( Wyze )
Wyze, a Seattle-based company that sells smart appliances, recently addressed concerns over alleged data breaches.
The company sells smart plugs, smart lights, and smart security cameras, some of which could be connected to smart assistants such as Amazon’s Alexa and Google Assistant. In response to the security risk, Wyze decided to log out all of their clients’ Google Assistant and Alexa accounts from their Wyze devices.
This required users to sign in again to their devices. Additionally, users who employ two-factor authentication were reportedly met with errors when trying to log in. Wyze has since addressed these issues in its community bulletins.
Into the Breach
The news of a breach came from a Medium article by Twelve Security from Texas. Twelve Security claims that Wyze’s two Elasticsearch databases have been compromised. The database is said to contain information from more than 2.4 million users. Many of the users affected were from the United States.
Twelve Security also claims that the leak of sensitive information may have been trafficked through Alibaba Cloud servers in China.
Aside from email addresses, the alleged data breach includes specific information on the smart cameras being used at home, account login tokens for users on Android and iOS, camera access tokens on Alexa devices, WiFi SSID, and internal subset layout. The dataset may have also included the weight and height of users, gender, bone health, and protein intake had the users tracked these biometrics on their smart devices.
Twelve Security chose not to notify Wyze about the breach, opting instead to post their findings straight to the internet to make it public.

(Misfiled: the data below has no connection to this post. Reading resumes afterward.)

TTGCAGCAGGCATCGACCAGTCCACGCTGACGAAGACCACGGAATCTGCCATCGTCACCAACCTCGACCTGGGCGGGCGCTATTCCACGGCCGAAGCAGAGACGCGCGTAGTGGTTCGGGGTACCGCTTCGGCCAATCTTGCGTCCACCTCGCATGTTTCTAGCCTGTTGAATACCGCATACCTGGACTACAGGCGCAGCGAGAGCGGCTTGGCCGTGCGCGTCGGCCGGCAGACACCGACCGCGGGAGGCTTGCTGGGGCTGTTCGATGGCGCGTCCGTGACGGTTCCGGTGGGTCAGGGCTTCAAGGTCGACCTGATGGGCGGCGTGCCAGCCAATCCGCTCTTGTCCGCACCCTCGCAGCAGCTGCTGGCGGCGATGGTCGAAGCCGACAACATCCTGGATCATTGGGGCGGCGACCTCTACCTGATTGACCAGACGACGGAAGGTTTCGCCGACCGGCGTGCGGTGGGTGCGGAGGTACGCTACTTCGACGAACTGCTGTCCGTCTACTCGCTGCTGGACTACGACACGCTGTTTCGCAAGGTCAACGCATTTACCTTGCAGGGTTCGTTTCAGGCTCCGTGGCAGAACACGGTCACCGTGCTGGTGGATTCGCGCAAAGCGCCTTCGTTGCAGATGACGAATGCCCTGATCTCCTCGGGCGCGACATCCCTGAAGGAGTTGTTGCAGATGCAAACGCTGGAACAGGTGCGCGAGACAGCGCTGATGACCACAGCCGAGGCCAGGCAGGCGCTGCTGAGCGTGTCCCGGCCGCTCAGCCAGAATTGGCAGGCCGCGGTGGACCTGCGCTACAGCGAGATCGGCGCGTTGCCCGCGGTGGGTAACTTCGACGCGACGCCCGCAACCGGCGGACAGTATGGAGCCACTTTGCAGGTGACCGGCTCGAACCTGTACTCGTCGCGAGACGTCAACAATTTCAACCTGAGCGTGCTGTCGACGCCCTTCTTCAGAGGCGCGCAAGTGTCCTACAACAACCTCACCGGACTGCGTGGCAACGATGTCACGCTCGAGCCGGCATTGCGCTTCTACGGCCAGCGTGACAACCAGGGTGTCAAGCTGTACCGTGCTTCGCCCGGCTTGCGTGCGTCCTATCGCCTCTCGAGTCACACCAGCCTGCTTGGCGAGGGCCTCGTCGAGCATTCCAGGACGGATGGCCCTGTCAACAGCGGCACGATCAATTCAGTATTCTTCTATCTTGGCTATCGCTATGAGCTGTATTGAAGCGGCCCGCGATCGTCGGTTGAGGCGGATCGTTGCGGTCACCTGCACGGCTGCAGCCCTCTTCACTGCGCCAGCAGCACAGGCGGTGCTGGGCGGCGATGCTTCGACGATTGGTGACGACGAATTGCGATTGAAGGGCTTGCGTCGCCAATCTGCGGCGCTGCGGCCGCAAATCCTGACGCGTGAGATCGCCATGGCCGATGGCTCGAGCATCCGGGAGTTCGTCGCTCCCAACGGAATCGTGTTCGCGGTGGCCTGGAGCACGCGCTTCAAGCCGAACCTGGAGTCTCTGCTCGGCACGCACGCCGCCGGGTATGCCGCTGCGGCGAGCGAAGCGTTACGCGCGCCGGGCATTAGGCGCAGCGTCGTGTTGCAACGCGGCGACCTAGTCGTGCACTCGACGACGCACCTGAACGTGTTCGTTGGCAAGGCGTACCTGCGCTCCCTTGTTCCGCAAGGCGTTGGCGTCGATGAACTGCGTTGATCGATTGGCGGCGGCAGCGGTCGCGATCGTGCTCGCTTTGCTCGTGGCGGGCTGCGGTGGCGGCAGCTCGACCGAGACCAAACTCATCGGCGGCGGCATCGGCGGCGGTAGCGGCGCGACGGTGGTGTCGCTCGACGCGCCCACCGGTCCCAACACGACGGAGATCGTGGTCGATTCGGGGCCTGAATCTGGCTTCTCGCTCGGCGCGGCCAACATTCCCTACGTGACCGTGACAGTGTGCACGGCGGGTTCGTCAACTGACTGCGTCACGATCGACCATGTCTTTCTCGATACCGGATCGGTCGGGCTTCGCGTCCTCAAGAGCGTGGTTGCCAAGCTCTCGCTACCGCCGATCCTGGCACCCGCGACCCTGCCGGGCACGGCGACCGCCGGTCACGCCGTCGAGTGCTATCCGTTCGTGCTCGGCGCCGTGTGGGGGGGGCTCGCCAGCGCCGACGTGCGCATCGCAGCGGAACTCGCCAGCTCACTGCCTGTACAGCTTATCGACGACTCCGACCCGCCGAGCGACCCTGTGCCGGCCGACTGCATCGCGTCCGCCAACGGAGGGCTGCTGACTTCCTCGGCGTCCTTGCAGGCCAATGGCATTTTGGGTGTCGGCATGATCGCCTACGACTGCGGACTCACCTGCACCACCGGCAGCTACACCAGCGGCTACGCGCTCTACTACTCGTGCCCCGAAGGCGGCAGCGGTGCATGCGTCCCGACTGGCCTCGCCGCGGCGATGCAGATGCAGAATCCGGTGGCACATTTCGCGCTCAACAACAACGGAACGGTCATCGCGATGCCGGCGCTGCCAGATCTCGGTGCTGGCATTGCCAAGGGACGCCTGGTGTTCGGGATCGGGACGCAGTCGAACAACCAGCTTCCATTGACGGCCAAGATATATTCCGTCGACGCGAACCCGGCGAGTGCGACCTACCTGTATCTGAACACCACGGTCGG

Wyze has since addressed the alleged data breach. The company posted on their community bulletins detailing the claims, as well as the steps the company has taken to solve the issues.
Wyze claims that they have not found any form of a data breach on their servers, as Twelve Security has claimed. They’ve also denied any form of involvement with Alibaba Cloud. Regardless, the company thinks it’s better to err on the side of caution than to take any more risks. Thus, Wyze decided to require users to reauthenticate their accounts, in addition to strengthening their server security.
Not the First Time
This isn’t the first time Wyze faced controversy regarding their handling of their clients’ privacy and data security. Earlier this year, users found out that people who bought Wyze cameras second-hand could have had their privacy exposed. The previous owners of the camera could have spied on the new owners through their Alexa accounts. Wyze failed at the time to eliminate a bug that eradicated all Alexa account – Wyze camera association when users have chosen to “forget” the old device. As a result, the Alexa account would continue showing the video feed from the old Wyze camera.
This history of negligence, as well as their suspicion of the company’s association with Alibaba Clouds, were the reasons why Twelve Security decided not to let Wyze know of their findings before publishing them to their blog.
Either way, users may want to consider finding alternatives while all the allegations against Wyze aren’t clear yet.
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